A panic attack (also known as an anxiety attack) is a relatively brief episode of intense fear that comes on suddenly, where the person is both terrified of the physical symptoms that are afflicting them as well as by the associated fears that either triggered or accompanied the attack.
A panic attack typically lasts for at least ten minutes but can stretch on for much longer, even hours or days if cyclic in nature. Cyclic panic attacks are where a person is subject to a continuous cycle of attack after attack, with a new attack triggering even as the previous one is fading away.
The fears associated with a panic attack are strongest when the attack begins. These fears demand our attention, yet the more attention we give them – the more we fear them - the greater they become. Fighting, arguing with, fearing or trying to flee the panic attack and its disturbing symptoms causes negative adrenalin to flood our being. This in turn causes even greater anxiety and even more disturbing sensations to afflict us during the attack.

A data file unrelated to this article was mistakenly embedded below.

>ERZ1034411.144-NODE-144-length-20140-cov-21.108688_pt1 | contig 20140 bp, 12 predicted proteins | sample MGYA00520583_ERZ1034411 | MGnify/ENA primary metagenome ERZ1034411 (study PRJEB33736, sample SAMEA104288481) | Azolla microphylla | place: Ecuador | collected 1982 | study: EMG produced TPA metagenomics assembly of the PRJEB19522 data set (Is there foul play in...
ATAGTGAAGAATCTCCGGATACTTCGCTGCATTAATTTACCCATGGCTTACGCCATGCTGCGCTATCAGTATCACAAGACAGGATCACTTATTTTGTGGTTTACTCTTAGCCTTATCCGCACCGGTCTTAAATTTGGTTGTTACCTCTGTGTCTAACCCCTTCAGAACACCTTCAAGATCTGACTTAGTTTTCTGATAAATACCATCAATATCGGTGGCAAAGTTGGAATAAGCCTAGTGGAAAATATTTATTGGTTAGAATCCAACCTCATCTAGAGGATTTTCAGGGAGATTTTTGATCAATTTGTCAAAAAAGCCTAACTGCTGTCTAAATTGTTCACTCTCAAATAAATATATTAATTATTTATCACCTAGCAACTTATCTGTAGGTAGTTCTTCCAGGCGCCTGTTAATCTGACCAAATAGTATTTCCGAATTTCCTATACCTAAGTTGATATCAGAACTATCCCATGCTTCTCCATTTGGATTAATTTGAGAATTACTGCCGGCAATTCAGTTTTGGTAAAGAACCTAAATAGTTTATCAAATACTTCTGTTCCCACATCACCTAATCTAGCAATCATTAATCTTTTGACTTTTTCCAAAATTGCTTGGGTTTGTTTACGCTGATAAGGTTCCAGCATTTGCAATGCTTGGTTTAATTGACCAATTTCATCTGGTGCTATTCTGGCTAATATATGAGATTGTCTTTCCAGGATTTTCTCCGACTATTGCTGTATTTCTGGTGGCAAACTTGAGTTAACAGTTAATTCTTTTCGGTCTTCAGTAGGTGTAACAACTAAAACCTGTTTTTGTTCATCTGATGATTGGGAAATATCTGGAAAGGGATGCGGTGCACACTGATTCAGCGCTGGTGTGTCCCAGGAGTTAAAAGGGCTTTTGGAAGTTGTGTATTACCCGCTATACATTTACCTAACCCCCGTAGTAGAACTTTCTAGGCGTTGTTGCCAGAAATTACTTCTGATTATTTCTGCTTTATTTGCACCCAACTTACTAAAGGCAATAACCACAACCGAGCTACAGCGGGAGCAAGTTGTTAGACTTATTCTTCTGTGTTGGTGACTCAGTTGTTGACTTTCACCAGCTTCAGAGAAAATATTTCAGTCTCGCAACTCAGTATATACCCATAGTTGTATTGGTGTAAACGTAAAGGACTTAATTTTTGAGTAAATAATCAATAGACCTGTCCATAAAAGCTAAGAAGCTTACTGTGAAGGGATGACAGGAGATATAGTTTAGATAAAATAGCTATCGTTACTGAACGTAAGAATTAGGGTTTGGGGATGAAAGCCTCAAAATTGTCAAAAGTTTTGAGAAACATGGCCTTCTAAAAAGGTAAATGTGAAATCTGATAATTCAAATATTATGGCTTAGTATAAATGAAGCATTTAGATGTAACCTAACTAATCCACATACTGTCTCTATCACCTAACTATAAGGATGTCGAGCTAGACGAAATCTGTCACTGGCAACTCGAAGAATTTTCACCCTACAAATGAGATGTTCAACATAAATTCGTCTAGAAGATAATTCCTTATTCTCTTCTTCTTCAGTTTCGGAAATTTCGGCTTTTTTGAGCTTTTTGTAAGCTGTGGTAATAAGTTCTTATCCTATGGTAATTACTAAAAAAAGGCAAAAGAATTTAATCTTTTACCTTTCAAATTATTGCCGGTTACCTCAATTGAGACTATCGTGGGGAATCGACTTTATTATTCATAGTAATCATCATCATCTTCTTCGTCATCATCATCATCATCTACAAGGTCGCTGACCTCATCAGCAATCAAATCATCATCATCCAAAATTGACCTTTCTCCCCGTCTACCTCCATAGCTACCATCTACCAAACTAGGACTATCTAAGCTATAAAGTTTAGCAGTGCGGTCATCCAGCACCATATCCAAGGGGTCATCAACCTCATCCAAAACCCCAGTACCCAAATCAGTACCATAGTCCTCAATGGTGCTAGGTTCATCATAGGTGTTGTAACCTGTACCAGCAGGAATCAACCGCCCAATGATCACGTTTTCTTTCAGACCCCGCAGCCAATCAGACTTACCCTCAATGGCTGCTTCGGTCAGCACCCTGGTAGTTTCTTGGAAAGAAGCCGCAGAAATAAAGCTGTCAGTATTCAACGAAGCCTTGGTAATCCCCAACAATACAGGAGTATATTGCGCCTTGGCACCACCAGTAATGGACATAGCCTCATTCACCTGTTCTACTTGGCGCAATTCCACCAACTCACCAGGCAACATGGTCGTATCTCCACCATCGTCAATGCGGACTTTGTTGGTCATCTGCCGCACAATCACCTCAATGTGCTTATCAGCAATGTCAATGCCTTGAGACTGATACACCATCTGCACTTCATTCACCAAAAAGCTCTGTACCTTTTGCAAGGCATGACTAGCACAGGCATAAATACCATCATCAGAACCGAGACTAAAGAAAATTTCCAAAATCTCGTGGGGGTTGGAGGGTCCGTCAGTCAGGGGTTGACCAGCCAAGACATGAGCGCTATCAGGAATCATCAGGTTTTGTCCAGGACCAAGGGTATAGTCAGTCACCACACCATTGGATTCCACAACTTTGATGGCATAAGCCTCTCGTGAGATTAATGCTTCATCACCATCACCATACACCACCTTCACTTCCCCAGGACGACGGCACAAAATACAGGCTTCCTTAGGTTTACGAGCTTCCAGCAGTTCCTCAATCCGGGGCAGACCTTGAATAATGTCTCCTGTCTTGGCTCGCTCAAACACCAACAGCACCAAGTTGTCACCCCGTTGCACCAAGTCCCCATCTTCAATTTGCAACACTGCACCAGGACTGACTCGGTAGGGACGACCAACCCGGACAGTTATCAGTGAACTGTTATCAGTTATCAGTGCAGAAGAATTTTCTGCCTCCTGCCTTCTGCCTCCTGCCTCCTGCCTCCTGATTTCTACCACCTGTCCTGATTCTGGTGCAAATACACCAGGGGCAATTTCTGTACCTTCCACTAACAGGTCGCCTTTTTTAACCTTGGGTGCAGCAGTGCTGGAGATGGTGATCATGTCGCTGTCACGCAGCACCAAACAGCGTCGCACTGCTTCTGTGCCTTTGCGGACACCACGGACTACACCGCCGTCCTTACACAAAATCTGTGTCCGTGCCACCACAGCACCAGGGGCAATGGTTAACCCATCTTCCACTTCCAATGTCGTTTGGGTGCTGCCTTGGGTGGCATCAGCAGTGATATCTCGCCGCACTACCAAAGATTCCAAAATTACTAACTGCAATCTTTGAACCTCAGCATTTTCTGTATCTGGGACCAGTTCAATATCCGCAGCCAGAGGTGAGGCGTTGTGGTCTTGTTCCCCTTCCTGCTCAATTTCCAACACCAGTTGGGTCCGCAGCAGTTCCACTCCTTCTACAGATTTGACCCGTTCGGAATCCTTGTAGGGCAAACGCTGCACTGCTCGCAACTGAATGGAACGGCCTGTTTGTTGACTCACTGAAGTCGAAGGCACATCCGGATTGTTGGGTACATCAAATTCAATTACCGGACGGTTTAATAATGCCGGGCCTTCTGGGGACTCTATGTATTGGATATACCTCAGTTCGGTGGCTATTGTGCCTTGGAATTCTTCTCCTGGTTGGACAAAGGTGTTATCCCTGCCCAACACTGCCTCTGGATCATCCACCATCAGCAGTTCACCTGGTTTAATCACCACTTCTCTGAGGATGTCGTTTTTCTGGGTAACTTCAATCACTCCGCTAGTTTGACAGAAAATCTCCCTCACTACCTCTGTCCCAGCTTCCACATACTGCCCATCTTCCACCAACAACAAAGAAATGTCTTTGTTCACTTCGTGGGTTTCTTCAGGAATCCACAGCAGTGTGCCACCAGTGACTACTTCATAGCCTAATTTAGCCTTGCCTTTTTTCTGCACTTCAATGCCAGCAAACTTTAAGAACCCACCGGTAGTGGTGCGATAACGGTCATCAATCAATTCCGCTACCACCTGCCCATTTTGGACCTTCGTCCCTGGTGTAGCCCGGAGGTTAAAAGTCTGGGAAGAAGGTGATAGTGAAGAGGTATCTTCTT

In my case, a typical panic attack included an increased heart rate, flushed face, increased temperature, shortness of breath, chest feeling constricted, a complete lack of peace, and an intense churning/discomfort in the stomach. These physical symptoms were accompanied by a terrifying fear that was so vivid and threatening that I would often ‘scream’ in my mind. Many sufferers wail or scream quite loudly during an attack.
What triggers panic attacks?
A panic attack can be triggered by an extremely stressful or fearful situation, or even by an exceptionally terrifying fearful thought. Subsequent exposure to the same situation or fearful thought may trigger further attacks. Being afraid that another attack may come increases the likelihood of them striking again.
The stress of trying to making an important life decision can also trigger a panic attack. (See below for how this can affect Christians in particular.)
Panic attacks can even trigger without a cause, however, in these cases, the mind typically searches for a reason for the attack, and may latch onto a fear which then becomes the associated fear for that attack. It is typical for the mind to latch onto a fear that has terrified the person in the past.